The 21st Day Of September, The Year of Our Lord 1803.
I yet stood fast and was quite decided upon remaining thus until the coquette before me answered the question I had put, candidly, before her. How was it come to be that we had discovered her upon the reef in the guise of a mermaid?
Plainly she understood my intentions perfectly, for she turned all of her attentions upon me, in spite of the presence of the crew and Captain Quaid himself, who had gathered all about her now and were all in raptures at her tale. Indeed some appeared so afflicted by her account that they were weeping. Though, in truth, I believe this frailty may have been caused by Roberts. For he was all obliging, affable good nature in consenting to transliterating her soliloquy for those who could speak no foreign tongues. Roberts was a wordsmith of a considerable ability, with a flair for descriptive prose to which I have yet to see an equal. He related it now to the crew in a fashion that was tenfold more poetic and eloquent than the lady herself, and, ten to one, if it were transcribed, his speech would have made a far superior novel to any of Mrs F Burney.
His words were rendered quite doubly moving by Mr Burns, who had taken up my fiddle and played a mournful melody which was exactly calculated to match the sentiments of the lady’s story. The lady continued in a voice which, while it was still afflicted with the inflection of the French vernacular, was mercifully not so swift, to elucidate that as she and her mother sailed toward the Indies the Captain of their vessel had been taken ill. This foolish Captain had failed to set a course afore he fell into a fever so shocking that he found himself gripped by the belief that he was become a goat. Thus the ship was adrift in hostile waters and caught betwixt fighting frigates. it was sunk and, greatly afeared of being discovered by the French, she had feigned death and waited for peril to pass afore reaching the sanctuary of the isle upon which we had found her and altered her appearance to that of the siren. Confess I know not how these last had been arranged, for hither she had employed a good many words with which neither I nor Mr Roberts were familiar.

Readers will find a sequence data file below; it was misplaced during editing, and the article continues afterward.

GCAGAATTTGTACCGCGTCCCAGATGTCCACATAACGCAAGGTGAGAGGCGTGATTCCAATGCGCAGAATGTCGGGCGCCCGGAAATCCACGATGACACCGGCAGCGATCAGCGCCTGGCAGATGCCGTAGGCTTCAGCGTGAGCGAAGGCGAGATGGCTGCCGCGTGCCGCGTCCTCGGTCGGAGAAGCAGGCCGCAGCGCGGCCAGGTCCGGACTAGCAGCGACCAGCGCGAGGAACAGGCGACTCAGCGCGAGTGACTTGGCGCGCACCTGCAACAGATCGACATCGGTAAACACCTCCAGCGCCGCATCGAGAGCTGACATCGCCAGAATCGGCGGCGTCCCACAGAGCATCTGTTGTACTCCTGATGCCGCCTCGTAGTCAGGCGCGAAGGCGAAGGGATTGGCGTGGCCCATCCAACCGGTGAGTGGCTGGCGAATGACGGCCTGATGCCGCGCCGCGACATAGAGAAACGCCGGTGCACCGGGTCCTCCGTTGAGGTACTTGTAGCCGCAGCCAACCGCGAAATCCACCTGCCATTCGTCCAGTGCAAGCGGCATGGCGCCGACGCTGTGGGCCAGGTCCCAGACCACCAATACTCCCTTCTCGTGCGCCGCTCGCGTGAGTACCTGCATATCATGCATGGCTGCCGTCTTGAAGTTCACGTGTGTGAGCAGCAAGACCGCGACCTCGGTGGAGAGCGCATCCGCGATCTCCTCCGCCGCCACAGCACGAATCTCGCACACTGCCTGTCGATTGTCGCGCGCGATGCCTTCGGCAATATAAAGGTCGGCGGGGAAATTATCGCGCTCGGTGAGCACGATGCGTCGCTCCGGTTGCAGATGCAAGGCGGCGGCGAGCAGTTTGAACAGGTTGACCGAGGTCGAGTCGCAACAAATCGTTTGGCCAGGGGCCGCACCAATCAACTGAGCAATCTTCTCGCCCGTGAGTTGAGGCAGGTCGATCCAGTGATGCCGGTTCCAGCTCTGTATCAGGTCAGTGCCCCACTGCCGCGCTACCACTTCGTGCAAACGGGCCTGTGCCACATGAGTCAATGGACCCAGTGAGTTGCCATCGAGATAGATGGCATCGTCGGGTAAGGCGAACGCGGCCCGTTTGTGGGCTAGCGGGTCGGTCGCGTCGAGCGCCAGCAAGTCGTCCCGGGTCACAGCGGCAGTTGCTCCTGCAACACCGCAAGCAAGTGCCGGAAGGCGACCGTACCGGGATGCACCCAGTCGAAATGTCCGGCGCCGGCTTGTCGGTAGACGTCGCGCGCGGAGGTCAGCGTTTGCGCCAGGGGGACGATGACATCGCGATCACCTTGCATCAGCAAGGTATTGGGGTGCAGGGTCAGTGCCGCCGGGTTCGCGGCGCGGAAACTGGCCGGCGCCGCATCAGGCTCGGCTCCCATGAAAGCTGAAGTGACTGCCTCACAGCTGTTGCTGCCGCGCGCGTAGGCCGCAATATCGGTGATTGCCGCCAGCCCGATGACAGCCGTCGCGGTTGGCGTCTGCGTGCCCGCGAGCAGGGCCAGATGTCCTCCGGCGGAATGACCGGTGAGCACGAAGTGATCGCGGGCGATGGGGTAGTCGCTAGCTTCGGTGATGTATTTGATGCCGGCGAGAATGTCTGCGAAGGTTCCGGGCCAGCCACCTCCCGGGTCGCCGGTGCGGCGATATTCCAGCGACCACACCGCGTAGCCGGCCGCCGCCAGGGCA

And that, gentlemen of the admiralty is all that came to pass betwixt her residing in France and our discovery of a “Siren”. By the by you need not concern yourselves with the fate of her Mamma, for it would seem that fortune favoured her and she was rescued by the English.
It may perhaps astonish you to learn that, upon the close so lamentable a tale, I was not, as were so many in the crew, overcome by sentiments of pity, but rather by those of betrayal, which had not left me since first I saw her feet. My visage indubitably reflected this anguish, for she now rose to her afore mentioned feet, standing before me still in her muslin gown, and spake in english with redoubled tones of earnest fervour.
“Pray, forgive me Mr Matelot. You have been the very essence of genteel civility and your kind attentions have led me to count you, most gladly, amongst my closest friends. I am all shame and mortification at having conducted myself thus. Pray, Sir forgive me.”
I was gratified to see that she blushed until her complexion was of a hue which exactly conveyed her shame and mortification at conducting herself thusly. Yet despite the undoubted veracity and feeling in her apology I was not inclined towards forgiveness.